Rank function in SQL Server


In my previous article, we discussed the concept of Row_Number ranking function in SQL server. Moving on the same concept, we will now discuss the concept of Rank function. For better understanding of this function, I would recommend you to go through the previous article here, as it explains the basics of the syntax of the ranking functions. And for the ease of the users, following is the data setup we had in the previous discussion.

Row_Number function in SQL

What is Rank function?

Rank() function is just another ranking function in sql server. The main point is that, while assigning ranks, it assigns same rank to records of a result set, which have the same value (of the column, on which the order by clause is applied), and for the further ranking of the records, it skips the number of records which have been already assigned to the records in the previous result set.

For example, if we have say 10 records, with first 4 having same value in a column, then all of them will be assigned the same rank 1. For the next record i.e. 5th record, ranking will start from the 5, instead of 2. This will become clearer with the following example. Like in the previous discussion, again, we will be discussing the concept with two cases.

Case 1 – Ranking entire result set using Order By clause 

Our entire query will remain same except the ranking function is changed to Rank in this discussion :

SELECT Rank() OVER (ORDER BY DepartmentName DESC) AS GeneratedRank, MemberName, Gender, DepartmentName FROM dbo.DepartmentMembers

Execute the query and see the results.

Rank function in SQL Server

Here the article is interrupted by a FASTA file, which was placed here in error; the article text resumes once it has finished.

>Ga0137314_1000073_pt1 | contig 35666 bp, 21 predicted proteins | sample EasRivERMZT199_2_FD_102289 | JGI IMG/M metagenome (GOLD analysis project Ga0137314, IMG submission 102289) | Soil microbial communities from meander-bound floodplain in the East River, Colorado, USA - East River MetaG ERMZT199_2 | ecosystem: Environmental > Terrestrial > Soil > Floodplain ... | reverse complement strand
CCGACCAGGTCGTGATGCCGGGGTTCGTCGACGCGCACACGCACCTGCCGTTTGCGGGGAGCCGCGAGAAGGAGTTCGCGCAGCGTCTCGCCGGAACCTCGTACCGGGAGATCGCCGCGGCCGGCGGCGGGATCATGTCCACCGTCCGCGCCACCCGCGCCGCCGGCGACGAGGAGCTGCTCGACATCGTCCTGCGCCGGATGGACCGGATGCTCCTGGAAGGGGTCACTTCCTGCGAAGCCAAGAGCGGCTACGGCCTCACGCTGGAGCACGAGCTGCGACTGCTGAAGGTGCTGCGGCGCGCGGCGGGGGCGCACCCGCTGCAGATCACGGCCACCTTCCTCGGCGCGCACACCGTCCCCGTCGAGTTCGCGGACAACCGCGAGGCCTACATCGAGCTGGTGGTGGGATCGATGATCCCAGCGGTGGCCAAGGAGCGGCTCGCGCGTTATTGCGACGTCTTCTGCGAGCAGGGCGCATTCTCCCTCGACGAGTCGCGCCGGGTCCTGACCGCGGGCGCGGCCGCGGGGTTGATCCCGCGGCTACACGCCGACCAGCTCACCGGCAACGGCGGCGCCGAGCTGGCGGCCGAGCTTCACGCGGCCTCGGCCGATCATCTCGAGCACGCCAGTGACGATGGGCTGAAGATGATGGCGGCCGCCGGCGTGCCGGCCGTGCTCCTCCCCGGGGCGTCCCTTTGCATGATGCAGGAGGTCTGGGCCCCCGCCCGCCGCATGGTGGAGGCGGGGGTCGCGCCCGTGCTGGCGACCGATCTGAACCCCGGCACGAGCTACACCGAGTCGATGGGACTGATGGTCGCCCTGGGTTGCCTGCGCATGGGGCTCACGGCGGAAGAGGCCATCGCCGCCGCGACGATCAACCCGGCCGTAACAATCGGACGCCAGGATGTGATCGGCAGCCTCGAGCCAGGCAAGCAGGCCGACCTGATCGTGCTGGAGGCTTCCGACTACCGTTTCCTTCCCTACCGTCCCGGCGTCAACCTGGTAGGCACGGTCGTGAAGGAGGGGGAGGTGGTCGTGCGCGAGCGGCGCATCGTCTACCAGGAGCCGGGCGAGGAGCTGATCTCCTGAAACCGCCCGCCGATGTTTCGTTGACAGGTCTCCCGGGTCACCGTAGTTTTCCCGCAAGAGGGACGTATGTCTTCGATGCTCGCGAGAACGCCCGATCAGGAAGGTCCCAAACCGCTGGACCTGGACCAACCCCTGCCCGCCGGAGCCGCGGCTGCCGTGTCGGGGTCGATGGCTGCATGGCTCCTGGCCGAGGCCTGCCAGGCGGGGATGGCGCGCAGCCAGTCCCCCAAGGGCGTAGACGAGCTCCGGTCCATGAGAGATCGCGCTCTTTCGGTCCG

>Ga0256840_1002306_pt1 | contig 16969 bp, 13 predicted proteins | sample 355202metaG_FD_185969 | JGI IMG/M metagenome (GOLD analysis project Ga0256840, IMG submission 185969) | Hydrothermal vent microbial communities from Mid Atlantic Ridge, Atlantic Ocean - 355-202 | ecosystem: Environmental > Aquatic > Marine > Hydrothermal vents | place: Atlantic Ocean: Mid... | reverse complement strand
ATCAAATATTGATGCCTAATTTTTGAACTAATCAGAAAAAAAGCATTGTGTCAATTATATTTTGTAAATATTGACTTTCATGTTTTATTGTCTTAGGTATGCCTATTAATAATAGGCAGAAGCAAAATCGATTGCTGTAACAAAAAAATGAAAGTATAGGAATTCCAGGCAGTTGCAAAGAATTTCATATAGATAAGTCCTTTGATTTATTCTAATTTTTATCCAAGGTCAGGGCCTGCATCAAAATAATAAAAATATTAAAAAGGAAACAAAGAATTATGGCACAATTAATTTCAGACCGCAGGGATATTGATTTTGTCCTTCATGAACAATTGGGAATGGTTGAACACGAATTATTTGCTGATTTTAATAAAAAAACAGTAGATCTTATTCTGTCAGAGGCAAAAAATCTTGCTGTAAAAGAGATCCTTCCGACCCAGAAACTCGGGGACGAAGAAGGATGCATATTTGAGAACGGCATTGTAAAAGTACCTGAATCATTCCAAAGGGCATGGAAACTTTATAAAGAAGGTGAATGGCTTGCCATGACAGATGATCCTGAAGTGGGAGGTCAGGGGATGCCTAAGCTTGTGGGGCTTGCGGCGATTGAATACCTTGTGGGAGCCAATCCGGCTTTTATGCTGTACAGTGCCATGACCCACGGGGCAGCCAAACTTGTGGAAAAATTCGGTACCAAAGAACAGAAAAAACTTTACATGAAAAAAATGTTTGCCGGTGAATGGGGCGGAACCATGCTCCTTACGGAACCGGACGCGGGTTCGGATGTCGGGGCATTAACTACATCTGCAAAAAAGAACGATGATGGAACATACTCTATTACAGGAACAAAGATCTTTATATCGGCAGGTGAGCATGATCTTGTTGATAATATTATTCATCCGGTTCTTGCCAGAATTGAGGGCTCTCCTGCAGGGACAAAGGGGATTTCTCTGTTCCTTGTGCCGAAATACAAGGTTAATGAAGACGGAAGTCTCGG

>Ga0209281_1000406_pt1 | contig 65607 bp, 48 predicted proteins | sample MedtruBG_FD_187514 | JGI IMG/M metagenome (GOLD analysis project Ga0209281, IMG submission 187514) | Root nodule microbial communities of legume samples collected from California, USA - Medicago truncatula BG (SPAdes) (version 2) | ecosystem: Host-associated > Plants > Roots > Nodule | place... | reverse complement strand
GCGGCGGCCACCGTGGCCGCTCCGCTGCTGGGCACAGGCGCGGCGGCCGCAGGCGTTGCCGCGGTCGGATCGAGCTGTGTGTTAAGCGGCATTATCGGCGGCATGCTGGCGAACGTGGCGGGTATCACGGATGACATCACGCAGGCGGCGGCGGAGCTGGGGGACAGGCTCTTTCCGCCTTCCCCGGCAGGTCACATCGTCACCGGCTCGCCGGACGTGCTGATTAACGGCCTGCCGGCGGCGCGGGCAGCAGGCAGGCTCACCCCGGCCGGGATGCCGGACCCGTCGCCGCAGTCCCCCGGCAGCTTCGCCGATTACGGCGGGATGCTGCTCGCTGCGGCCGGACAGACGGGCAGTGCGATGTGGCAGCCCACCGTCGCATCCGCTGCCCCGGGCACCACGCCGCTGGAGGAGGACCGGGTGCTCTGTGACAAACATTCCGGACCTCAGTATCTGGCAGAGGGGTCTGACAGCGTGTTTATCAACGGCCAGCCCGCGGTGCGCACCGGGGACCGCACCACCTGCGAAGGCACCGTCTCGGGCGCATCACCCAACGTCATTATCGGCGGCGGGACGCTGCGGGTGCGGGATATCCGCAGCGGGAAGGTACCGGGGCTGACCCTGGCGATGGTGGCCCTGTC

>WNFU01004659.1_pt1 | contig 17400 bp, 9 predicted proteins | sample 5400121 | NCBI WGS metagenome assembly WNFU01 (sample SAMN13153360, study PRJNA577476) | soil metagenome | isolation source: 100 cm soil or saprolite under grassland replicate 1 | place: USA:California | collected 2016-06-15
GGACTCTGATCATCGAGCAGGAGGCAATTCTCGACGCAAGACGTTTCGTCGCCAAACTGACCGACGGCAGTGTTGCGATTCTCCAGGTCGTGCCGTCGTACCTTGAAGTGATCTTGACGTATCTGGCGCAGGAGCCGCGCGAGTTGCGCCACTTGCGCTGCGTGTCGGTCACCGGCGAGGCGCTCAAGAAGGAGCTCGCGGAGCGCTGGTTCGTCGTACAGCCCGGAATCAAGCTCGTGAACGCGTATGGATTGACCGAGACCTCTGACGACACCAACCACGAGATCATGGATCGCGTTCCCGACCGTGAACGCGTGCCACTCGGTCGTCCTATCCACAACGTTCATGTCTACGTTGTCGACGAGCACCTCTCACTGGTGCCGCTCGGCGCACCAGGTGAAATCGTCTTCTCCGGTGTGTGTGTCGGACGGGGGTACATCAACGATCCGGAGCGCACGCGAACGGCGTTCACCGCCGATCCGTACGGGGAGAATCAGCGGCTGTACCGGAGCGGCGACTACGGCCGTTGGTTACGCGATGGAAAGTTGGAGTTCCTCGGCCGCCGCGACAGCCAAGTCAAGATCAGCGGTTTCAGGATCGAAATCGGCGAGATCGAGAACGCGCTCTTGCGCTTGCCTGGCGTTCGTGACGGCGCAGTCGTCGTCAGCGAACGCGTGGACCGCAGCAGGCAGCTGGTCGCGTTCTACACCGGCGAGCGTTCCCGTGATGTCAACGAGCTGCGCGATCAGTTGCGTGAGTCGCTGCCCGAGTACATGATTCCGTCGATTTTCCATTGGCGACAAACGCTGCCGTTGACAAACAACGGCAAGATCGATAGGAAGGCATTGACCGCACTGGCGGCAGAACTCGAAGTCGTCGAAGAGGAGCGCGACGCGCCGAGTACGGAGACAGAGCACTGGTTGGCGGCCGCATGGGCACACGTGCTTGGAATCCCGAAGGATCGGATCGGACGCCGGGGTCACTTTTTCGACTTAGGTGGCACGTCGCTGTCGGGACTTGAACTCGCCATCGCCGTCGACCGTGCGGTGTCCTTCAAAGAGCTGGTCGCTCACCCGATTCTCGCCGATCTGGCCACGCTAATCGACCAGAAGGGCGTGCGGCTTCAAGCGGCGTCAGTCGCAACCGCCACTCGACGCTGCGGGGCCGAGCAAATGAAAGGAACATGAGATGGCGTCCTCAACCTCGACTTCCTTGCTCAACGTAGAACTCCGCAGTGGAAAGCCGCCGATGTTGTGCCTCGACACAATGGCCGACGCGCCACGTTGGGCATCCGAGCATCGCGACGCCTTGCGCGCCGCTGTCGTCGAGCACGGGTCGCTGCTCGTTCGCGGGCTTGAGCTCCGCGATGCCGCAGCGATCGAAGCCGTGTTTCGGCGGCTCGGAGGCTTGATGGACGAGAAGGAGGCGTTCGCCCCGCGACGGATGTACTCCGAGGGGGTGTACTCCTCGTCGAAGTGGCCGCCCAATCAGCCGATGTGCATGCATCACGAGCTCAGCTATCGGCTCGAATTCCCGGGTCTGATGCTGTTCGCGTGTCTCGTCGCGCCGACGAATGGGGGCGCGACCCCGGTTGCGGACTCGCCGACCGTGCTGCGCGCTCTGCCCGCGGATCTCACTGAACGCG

The difference between this output and the output of the Row_Number is that, in Row_Number(), each row is assigned a unique number, irrespective of the column on which it is applied and also value of that column, on which the rank is applied by the order clause. But in this case, it assigns SAME ranking or numbering to the records, which have same value, in the column specified in the order by clause. Further assignment of the ranks  starts as number of records in the previous set + 1. In other words, it implicitly implements grouping on the column specified in the order by clause and skips the numbers until the next group starts, and then further starts the numbering, from previous record set count + 1.

For example, in the above example, it implicitly groups the departments and assigns same rank 1 to all the records of the HR department. Further rank assignment starts from number of records of HR department + 1 which is 3 + 1 = 4.

Similarly, if we had more records in the table, after Business Development department, its ranking would start from 3 (HR type) + 4  (Business Development type) + 1 = 8.

Case 2 – Ranking partitioned result set using Partition By Clause

The query remains the same, except the Partition By clause also gets added. So the query changes to :

SELECT RANK() OVER (PARTITION BY Gender ORDER BY DepartmentName DESC) AS GeneratedRank, MemberName, Gender, DepartmentName FROM dbo.DepartmentMembers

Execute the query and see the results.

Rank function in SQL Server

This time, it first generates the partition by the Gender column (as specified by the partition by clause), then orders the results by the DepartmentName and finally implements the ranking, based on the logic we discussed above. Here, our result set is divided into two groups by the gender column.

In first set, it assigns the rank 1 to Alice. Next Kary and Jenny are assigned rank 2, as they belong to the same department Business Development. Had Kary also belonged to the HR department, it would have also received the rank 1. In that case, Jenny would have received the rank as 2 (HR type) + 1 = 3. Change the data for Kary to HR and try it.

In second set, it does what was expected. Assigning the same rank 1 to the first 2 records and starting the rank for the next record set from 2 (HR type) + 1 = 3.

So this was about the concept of Rank function in SQL server. In next article, we will discuss the concept of Dense_Rank().

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About Jasminder

.Net developer and blogger by profession, keen to learn new technologies, love nature, music and cricket.
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